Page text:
Increasing sustainability initiatives, as well as the presence of a stricter regulations framework, make Australia a viable competitor to DRC. According to Kaderavek, Australia has 16% of the world’s cobalt resources but currently only produces around 5%. So why hasn’t Australia previously monopolised on this industry? One reason is that traditional methods are often too damaging and labour-intensive, requiring high temperatures and pressure that causes equipment to break down rapidly. 

Operations often use 250°C to 300°C, and 50 atmosphere in terms of pressure to leach out the metal,” he says. “These are also highly acidic conditions which create acid by-products, which you then have to store and dispose of.”

This is what makes Broken Hill a notable project, as it provides a viable alternative to traditional methods, and may open the door to Australia steaming ahead in the cobalt sector.

A new kind of cobalt project

The first thing to note about Broken Hill is that cobalt is its sole product, a unique aspect that sets it apart from other operations around the world. 

“Globally, 98% of cobalt is a byproduct of copper or nickel,” says Kaderavek. “In the case of copper it’s 60% of that market. And in nickel’s case, it’s around 38%. Cobalt is essentially an accidental metal for everyone except us.” 

Such an operations model means costs are cut, as capital and equipment expenditure are focused solely on the one material, as opposed to any other metals extracted. The method of extraction itself is also novel.

“We developed a process that thermally decomposes the pyrite, so there are no acidic by-products,” Kaderavek says. “It materially drops costs and makes the process environmentally friendly. It’s a very elegant solution to the challenge.”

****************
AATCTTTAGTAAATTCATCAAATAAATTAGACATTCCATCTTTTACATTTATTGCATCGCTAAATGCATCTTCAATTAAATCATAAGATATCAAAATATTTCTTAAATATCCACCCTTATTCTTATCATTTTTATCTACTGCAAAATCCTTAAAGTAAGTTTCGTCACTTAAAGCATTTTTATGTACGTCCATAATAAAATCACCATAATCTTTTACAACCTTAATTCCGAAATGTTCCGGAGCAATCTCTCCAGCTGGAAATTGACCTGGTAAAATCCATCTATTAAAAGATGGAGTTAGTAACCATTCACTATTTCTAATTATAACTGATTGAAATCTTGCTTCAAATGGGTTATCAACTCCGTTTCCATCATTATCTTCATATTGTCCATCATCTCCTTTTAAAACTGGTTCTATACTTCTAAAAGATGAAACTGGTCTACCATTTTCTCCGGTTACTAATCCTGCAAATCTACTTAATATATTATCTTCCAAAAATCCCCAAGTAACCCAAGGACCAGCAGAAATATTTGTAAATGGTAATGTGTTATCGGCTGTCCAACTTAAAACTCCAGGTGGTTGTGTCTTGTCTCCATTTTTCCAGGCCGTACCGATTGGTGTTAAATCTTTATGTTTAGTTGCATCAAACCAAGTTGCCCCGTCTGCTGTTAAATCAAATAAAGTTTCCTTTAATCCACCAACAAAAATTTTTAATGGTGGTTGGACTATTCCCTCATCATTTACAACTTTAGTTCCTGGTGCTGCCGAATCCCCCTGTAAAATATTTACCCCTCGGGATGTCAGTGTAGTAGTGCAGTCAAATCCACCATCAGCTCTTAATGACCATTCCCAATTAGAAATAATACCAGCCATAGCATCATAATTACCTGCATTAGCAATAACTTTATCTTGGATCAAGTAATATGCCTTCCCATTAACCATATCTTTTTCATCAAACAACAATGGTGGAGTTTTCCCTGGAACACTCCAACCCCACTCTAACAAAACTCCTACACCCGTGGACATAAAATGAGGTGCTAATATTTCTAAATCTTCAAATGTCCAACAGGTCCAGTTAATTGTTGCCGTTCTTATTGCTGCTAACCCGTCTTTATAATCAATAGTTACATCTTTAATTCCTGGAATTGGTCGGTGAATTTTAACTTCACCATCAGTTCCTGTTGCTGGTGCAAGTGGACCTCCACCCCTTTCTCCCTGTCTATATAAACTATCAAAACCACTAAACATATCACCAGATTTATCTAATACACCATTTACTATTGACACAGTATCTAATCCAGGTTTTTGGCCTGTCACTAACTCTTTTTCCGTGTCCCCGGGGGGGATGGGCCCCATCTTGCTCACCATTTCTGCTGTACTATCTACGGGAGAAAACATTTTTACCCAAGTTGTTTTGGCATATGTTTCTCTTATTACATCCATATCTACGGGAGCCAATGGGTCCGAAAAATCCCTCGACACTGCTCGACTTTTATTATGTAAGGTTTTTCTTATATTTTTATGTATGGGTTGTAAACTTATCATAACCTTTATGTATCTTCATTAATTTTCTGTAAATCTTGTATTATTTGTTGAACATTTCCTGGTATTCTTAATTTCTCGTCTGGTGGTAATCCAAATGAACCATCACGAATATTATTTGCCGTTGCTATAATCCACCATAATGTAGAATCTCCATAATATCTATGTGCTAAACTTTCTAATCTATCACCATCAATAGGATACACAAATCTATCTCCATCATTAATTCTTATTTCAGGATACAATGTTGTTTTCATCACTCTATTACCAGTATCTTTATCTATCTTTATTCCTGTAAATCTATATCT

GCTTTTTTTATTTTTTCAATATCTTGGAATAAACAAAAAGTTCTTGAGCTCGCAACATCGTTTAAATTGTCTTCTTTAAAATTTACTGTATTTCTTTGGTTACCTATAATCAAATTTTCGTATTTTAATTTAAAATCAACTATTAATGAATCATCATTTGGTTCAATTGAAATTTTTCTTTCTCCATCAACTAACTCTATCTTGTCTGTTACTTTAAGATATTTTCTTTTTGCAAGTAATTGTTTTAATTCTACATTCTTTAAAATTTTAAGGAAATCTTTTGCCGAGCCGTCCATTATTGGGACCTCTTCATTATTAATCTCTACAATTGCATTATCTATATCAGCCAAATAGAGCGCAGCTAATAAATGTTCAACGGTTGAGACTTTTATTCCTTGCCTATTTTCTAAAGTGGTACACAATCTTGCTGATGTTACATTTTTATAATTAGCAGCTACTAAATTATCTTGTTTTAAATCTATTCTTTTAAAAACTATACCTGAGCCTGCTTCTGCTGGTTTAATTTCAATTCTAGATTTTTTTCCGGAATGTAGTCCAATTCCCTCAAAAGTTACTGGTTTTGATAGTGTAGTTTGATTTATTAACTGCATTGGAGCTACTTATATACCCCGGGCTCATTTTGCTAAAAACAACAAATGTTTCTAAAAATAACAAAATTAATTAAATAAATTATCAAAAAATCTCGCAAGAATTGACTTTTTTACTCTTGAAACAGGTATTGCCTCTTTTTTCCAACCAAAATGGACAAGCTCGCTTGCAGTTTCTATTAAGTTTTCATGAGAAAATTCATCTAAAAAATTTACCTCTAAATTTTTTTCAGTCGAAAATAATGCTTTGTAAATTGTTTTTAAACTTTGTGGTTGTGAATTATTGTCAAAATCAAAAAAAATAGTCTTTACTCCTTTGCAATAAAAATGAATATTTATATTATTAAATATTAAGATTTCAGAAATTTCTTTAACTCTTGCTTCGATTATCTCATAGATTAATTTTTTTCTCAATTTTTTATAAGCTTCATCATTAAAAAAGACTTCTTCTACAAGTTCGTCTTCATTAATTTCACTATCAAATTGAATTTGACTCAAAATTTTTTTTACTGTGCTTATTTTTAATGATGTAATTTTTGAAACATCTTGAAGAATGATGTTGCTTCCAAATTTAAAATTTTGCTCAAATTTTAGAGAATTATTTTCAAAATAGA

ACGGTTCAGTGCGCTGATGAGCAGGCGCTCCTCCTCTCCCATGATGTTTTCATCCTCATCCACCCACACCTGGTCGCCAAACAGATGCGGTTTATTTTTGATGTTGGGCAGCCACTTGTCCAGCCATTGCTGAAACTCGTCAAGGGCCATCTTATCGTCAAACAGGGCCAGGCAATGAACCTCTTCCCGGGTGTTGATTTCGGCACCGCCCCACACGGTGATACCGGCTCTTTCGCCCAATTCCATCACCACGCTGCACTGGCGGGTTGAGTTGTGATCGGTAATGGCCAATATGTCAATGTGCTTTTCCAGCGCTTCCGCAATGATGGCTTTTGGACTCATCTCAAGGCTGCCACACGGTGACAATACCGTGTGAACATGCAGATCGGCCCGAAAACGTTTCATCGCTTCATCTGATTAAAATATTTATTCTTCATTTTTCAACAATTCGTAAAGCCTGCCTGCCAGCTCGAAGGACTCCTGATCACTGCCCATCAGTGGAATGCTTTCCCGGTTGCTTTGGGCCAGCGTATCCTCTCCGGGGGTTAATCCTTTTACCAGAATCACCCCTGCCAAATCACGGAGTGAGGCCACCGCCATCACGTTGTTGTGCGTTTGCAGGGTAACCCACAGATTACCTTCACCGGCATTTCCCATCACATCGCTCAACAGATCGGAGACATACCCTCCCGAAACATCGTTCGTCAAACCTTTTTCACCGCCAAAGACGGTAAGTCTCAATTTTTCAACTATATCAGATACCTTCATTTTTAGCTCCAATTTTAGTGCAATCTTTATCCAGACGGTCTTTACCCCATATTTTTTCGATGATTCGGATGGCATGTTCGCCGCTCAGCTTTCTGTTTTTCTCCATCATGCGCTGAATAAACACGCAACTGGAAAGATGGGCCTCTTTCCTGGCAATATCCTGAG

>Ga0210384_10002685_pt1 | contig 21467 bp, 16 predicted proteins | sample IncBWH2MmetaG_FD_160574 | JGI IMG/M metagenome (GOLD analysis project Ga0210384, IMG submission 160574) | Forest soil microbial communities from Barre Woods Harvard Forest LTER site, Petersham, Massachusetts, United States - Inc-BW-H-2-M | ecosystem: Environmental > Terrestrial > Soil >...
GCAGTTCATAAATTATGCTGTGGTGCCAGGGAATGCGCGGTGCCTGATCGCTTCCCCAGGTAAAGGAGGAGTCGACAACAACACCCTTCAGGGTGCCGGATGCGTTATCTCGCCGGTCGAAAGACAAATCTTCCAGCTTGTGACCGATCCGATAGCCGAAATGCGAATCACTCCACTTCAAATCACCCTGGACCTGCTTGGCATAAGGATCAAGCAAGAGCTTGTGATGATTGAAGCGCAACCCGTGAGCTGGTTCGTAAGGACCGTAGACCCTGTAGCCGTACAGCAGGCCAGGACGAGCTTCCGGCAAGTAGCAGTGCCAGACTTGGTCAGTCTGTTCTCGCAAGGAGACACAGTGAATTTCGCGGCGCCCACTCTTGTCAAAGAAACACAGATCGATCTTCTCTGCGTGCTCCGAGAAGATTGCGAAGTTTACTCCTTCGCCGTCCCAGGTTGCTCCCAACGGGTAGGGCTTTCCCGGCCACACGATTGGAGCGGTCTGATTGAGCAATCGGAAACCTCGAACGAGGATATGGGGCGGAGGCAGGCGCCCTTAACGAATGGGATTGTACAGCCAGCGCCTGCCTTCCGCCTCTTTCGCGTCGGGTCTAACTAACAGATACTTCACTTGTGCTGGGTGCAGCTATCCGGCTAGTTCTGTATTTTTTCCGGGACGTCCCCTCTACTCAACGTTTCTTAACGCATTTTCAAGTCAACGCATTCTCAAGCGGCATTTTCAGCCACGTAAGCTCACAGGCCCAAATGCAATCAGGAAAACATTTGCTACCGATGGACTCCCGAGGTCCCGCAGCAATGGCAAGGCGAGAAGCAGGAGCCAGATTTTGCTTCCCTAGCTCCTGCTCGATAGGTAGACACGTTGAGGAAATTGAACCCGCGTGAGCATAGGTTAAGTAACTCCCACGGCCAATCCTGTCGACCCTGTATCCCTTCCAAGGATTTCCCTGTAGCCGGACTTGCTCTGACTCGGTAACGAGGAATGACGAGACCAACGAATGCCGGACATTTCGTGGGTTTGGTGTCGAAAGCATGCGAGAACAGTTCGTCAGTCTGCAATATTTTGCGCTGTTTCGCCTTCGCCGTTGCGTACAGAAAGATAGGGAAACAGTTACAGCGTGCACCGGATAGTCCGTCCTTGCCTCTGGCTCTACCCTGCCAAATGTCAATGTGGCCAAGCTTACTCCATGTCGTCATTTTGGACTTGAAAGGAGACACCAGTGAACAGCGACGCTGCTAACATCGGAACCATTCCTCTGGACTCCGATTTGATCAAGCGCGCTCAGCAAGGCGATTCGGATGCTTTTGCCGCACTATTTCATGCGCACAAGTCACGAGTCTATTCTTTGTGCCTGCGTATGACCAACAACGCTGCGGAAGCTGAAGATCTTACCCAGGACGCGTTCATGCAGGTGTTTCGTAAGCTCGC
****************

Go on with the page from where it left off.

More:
The project is anticipated to produce around 4,000 tonnes of battery-ready cobalt per year, with a project lifespan of 20+ years. As well as the modified extraction process, electrified mine vehicles and eco-friendly processing will ensure that operations are environmentally sound. 

“We’re very proud of our operations because we’re large and open cut, we’ll be rehabilitating the ground when we finish, and it will all go back to the local community,” says Kaderavek.

Perhaps more importantly, the project will not only extract the metal but also refine it – avoiding the usual process of sending the mineral to China, where the methods of processing are often shrouded in something of a mystery that has previously been cause for ethical concern.

“There’s a big push to source ethical cobalt,” Kaderavek says. “Today, by the time cobalt is refined and goes into a battery, you’ve no idea what went into it. In any given electric vehicle, for example, you might have six to a dozen sources blended together and you’ve got no idea what’s what. Unless you physically track the materials, you really don’t have any idea.”

A pilot plant for the project is currently being built, with the hope for the final stage to be completed in the next two years. Looking forward, Kaderavek says that there is potential for the project to expand its reach to other domestic projects, bringing in cobalt from operations throughout Australia for refinement and setting the country up as a processing hub in its own right. 

With cobalt set to take centre stage as the battery revolution takes hold, new players are entering the market to vie for a place at the table – with Australia poised to play a significant role. While the efficacy of many projects in the pipeline is still unknown, Broken Hill serves as an example of the kind of environmentally-driven operations that will likely populate cobalt’s future.